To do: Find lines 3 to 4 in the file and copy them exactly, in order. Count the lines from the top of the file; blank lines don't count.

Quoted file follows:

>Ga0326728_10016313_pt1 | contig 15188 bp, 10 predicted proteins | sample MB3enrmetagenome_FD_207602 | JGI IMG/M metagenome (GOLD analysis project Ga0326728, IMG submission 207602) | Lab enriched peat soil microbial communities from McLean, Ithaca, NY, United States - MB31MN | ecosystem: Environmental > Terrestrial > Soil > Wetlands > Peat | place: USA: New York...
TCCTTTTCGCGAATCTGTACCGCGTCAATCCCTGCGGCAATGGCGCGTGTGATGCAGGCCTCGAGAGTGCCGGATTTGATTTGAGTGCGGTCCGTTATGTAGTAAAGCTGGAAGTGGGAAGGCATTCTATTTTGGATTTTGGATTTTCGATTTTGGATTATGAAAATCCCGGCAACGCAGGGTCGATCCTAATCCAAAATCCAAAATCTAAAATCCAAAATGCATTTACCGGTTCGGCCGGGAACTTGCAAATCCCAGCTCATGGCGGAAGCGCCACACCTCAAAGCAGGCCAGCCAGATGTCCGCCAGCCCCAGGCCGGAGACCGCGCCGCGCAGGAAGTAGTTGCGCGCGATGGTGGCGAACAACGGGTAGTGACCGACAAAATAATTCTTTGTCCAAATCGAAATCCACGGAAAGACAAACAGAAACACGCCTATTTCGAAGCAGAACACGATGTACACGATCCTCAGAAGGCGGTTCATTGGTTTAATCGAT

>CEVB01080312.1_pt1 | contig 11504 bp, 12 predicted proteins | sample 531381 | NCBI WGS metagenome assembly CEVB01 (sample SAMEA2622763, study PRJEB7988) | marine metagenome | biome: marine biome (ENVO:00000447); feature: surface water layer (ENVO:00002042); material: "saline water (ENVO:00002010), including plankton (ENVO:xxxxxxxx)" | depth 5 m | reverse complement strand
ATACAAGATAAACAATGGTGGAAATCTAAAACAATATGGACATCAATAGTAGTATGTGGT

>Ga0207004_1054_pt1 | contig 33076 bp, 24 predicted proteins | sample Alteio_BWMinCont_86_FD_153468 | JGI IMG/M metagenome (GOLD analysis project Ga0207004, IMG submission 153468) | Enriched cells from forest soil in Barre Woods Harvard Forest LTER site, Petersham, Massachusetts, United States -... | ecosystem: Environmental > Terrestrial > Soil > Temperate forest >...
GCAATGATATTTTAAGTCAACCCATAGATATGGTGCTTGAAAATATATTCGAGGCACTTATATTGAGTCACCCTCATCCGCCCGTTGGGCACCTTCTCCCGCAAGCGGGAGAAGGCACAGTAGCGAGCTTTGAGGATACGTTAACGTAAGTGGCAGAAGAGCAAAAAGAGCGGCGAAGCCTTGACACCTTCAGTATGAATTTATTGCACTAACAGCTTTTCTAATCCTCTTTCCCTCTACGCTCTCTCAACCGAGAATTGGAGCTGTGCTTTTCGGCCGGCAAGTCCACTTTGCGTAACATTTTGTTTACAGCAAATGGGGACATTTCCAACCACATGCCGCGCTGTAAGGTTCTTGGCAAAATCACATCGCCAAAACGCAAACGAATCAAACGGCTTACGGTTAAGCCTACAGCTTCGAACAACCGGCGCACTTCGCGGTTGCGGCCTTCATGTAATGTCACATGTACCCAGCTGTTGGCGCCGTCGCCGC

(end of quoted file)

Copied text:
>CEVB01080312.1_pt1 | contig 11504 bp, 12 predicted proteins | sample 531381 | NCBI WGS metagenome assembly CEVB01 (sample SAMEA2622763, study PRJEB7988) | marine metagenome | biome: marine biome (ENVO:00000447); feature: surface water layer (ENVO:00002042); material: "saline water (ENVO:00002010), including plankton (ENVO:xxxxxxxx)" | depth 5 m | reverse complement strand
ATACAAGATAAACAATGGTGGAAATCTAAAACAATATGGACATCAATAGTAGTATGTGGT